Needs us to forget what we've falsely been taught about Hegel.

    7. Hegelresponsible

      What Hegel's critics say.

    8. Inthisbook,IdemonstratehowHegel’sdialecticemergedfromthephilosophicalpracticesofmedievalthinkers,mappingaspreciselyaspossiblethelineamentsofHegel’sdebtandtheimplicationsofacknowledgingthatdebt(chaps.1and2)

      Thesis.

    9. Hegelrecuperatesthedialecticofidentityanddifference

      Identity and Difference is what makes the Hegelian Dialectic.

    10. Fordialectic,likethewhale,regardstwodistinctpictures,twodifferentideas,andcombinesthemintoasinglethought.

      Definition of Hegelian Dialiectic

    11. Thethrillofthinking,thepleasureofthought,comesinthismomentof“combining...twodistinctprospects”acrossthegreatexpanse,overcomingnothingnessinturn.
    12. Fortoseetwothingsatonceispossibleonlyontwoconditions:

      The problem that the Hegelian dialectic solves.

    1. Collective bargaining in action. And, more importantly perhaps, this puts Unions as a power to the people backstop. The action of Federal Employees, unionized, who could just stop showing up without fear of being fired is what we should be selling.

    1. there's always a race to be the last one to talk to Haslam before a big decision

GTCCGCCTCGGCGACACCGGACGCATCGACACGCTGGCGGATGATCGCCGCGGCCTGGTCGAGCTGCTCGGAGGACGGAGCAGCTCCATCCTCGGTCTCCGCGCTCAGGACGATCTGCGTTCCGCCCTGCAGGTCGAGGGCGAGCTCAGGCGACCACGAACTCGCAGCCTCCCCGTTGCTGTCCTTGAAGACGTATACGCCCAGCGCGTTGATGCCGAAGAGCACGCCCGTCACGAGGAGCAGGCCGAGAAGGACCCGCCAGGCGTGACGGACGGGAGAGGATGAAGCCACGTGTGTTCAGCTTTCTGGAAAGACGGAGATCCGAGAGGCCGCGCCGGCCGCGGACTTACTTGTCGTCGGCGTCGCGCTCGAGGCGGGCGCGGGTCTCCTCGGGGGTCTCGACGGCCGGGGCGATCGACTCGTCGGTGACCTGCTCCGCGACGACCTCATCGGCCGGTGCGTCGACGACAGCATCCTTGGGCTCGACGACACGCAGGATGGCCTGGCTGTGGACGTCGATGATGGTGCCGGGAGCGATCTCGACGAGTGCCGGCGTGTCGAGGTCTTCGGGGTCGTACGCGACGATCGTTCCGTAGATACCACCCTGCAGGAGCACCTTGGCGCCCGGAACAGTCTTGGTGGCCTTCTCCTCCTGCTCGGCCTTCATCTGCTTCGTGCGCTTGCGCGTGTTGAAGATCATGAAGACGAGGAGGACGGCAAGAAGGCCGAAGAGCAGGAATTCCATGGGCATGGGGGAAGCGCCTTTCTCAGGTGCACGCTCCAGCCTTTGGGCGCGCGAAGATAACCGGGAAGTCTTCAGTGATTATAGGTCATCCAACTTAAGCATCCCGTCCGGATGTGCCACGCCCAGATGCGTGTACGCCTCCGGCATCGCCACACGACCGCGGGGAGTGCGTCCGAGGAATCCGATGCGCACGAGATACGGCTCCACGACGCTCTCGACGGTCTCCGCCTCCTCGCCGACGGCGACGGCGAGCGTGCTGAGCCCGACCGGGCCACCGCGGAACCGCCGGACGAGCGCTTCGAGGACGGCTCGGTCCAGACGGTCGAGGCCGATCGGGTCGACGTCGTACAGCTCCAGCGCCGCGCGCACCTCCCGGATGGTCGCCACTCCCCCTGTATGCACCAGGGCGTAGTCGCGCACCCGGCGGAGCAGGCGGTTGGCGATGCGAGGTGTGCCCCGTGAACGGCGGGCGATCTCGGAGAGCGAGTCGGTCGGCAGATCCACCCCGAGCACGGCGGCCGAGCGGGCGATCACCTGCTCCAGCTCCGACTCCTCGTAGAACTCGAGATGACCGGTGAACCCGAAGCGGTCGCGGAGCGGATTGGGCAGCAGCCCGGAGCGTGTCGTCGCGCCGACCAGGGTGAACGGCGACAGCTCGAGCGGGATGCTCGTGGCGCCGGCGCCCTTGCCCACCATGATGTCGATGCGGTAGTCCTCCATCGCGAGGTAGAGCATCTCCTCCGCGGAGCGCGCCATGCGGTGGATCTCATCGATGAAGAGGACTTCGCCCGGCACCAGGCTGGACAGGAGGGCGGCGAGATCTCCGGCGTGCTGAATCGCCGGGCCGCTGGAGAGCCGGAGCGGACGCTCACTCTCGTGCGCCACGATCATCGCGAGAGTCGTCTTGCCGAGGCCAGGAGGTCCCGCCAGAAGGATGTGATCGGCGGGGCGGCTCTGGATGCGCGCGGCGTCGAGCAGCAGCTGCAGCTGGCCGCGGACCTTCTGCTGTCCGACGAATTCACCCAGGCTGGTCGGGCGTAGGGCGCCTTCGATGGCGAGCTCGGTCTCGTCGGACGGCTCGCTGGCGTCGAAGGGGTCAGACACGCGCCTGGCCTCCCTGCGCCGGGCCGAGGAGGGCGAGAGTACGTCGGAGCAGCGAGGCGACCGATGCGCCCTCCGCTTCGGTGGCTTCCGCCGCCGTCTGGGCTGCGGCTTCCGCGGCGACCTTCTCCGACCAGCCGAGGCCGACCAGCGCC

Sounds like Trump!

    2. Haslam told the group he felt Jackson could relate better to players.

      He's trying?

    1. But of course I can never be sure if the guy actually believes what he's saying or is just fucking around.

      Exactly!

  5. Dec 2018
  6. Nov 2018
    1. And where we normally approach such environments as fi xed, I treat them here as plastic, made by particular human

      What does he mean here?

    Annotators

    1. "Ah seen de pitchers of Henry Ford and he's a spare-built man and Rockefeller look lak he ain't got but one gut.

      Heroic figures? Icons?

    Annotators

    1. The original Americans who came over from Europe and founded this country

      This makes no sense. How can one be original but not be original?

    1. carte blanche leash

      Please don't let this become a thing: carte blanche leash.

    2. The Uber took a ‘weird way,’ is code for a girl really ran 20 minutes late.

      And is a stupid person's way of making a bad excuse, since all ride services use Waze or GMaps.

    3. Founding Farmers
    4. “It just seems like she’s playing a character,” she says. “I just wonder, if those views had not started gaining her attention, would we be getting this version of Britt McHenry?”

      Bingo!